Playing more music over the system now revealed significantly improved clarity and stereo imaging, and although the room was made from solid brick and was dangerously close to a cube in shape, the bass end was more even in level than we'd expected, probably due to the natural bass trapping of the door, window and bed, and to the monitoring position, which was well away from the centre of the room.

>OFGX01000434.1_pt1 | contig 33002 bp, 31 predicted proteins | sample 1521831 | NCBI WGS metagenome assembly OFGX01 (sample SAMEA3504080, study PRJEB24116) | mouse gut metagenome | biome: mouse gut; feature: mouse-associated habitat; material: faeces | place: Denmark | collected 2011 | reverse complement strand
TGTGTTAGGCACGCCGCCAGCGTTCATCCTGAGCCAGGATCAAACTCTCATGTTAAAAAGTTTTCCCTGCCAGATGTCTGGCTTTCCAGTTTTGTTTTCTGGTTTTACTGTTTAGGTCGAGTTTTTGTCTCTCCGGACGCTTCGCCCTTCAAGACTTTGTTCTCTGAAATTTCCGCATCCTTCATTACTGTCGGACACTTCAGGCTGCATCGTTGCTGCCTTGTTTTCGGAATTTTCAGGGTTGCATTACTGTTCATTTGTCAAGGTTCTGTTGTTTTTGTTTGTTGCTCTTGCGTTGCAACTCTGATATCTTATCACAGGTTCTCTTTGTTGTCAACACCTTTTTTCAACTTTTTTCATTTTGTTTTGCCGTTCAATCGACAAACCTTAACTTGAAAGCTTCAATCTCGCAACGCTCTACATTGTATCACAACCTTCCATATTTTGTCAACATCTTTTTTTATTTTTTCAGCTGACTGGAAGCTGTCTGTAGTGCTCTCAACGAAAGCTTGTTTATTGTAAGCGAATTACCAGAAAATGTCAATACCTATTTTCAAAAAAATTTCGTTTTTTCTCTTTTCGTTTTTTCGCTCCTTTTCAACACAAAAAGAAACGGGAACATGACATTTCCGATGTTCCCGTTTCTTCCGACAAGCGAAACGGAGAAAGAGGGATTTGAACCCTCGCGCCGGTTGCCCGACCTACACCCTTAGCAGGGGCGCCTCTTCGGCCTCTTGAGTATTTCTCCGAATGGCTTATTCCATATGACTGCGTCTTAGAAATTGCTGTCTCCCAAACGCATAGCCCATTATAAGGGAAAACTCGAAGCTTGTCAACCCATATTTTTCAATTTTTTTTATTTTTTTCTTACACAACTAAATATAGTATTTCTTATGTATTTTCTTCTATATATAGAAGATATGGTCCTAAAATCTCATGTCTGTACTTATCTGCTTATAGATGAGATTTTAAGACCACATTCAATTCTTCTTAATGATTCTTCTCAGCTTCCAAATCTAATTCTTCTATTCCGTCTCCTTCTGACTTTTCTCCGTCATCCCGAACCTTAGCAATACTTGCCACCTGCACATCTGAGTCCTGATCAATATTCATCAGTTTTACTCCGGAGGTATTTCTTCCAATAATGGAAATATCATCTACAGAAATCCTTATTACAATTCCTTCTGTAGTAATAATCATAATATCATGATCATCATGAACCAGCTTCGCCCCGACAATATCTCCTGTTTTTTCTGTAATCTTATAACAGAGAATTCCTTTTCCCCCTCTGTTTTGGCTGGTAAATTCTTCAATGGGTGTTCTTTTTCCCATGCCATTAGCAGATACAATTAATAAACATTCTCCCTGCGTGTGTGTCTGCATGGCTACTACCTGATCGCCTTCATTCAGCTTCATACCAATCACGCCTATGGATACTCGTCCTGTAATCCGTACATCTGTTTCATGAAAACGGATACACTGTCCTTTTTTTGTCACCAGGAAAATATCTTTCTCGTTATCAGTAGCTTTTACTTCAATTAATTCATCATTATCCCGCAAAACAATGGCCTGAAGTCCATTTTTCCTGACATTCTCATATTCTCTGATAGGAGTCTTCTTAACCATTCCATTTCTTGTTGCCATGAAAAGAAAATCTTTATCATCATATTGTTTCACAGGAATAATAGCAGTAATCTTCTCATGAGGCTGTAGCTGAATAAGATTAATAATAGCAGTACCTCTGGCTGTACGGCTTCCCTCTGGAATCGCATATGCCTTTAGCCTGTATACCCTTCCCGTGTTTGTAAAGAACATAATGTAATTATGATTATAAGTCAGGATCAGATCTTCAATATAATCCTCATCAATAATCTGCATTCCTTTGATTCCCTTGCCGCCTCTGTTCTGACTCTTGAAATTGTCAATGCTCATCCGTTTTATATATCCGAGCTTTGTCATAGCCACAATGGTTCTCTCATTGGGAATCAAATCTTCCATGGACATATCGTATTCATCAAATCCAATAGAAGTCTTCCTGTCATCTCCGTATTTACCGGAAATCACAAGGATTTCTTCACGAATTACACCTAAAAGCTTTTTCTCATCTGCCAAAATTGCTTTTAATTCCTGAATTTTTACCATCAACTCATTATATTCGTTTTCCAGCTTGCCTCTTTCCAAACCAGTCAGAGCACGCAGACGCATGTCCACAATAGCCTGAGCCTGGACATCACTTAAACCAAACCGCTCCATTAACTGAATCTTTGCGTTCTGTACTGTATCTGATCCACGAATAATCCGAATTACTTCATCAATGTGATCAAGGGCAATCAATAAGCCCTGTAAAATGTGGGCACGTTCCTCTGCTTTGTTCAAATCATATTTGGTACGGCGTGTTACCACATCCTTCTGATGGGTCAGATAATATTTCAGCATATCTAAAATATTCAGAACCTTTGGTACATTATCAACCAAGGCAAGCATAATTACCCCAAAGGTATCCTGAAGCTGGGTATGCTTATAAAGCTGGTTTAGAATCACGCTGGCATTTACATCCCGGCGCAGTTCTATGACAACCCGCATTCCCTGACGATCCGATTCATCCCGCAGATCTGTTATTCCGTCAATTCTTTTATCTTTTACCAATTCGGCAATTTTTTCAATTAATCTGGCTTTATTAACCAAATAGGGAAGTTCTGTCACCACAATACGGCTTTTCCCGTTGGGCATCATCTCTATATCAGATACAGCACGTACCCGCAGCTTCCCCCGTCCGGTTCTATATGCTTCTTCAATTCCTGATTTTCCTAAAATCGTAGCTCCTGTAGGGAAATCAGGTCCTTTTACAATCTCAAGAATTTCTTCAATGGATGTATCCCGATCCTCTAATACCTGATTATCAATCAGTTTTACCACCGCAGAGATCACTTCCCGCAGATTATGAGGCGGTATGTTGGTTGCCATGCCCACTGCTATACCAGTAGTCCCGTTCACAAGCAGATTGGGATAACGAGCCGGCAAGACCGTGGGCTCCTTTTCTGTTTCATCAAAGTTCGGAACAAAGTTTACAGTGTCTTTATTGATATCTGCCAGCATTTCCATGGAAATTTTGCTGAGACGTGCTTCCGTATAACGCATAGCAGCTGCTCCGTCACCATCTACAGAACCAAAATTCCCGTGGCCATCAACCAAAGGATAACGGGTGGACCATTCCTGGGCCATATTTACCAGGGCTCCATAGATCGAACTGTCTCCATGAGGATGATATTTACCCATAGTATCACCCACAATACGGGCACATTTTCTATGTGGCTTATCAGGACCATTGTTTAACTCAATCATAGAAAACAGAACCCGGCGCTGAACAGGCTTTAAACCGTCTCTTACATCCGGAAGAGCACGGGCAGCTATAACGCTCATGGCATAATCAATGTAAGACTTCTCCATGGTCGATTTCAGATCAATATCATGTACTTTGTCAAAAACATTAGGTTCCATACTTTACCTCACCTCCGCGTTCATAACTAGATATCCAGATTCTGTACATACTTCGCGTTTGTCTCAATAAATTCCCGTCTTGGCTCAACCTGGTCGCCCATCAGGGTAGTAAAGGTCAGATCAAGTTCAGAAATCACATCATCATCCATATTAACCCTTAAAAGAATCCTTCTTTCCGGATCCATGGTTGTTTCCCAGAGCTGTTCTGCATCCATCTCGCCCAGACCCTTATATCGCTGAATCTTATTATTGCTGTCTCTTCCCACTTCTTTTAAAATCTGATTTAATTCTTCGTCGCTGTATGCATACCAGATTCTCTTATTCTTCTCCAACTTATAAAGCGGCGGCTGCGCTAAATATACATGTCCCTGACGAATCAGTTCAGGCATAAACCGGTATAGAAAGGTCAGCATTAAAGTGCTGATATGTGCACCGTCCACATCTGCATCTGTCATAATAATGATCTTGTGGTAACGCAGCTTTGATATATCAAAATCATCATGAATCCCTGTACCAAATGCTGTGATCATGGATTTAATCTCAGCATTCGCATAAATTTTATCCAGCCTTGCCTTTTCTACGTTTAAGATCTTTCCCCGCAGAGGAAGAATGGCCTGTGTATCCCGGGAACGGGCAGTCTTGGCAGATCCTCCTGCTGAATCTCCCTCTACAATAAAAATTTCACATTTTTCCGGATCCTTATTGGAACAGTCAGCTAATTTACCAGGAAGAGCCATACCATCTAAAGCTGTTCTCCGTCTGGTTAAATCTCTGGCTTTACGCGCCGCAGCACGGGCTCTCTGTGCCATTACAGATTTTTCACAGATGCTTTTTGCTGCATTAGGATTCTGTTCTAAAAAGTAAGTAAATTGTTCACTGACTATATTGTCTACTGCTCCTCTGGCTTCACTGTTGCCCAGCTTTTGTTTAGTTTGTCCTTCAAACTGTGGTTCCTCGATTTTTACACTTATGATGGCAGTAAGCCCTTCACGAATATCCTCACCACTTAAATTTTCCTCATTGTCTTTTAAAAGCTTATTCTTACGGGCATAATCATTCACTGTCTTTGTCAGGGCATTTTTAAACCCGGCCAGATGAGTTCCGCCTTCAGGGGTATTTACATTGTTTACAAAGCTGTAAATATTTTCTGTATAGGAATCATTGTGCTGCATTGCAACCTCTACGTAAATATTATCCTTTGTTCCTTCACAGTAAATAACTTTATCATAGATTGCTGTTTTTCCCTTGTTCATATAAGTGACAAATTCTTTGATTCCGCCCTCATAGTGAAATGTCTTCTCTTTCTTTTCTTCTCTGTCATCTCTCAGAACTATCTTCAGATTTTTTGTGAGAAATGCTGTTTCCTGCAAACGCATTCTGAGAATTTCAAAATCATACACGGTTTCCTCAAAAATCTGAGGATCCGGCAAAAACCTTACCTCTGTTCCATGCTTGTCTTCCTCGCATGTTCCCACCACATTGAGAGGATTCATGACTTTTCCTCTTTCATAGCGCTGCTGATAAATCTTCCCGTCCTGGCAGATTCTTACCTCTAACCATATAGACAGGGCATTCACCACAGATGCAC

John was sensibly using an SE Reflexion Filter for vocal recordings, but he had placed the mic too far inside it, which coloured the sound.John was sensibly using an SE Reflexion Filter for vocal recordings, but he had placed the mic too far inside it, which coloured the sound.The live room was fitted out with a Yamaha DTX electronic drum kit, augmented by a Roland TD3 snare pad and brain — so there were no problems with acoustics there! For vocals, John no longer used the booth, as it was too cramped and claustrophobic. Instead, he had an SE Reflexion Filter set up on a separate stand behind his Rode NTK mic, so that the singer's back was towards one of the carpeted voice‑booth walls. However, because the carpet was quite thin, we suggested another rail and folded duvet in this position to really clean things up. The way John had his mic set up, it was pushed a long way back into the Reflexion Filter, and we explained that the sound is more natural if you have the mic roughly level with the open end of the shield: if you push it too far back into the curve, internal reflections start to colour the sound in an undesirable way.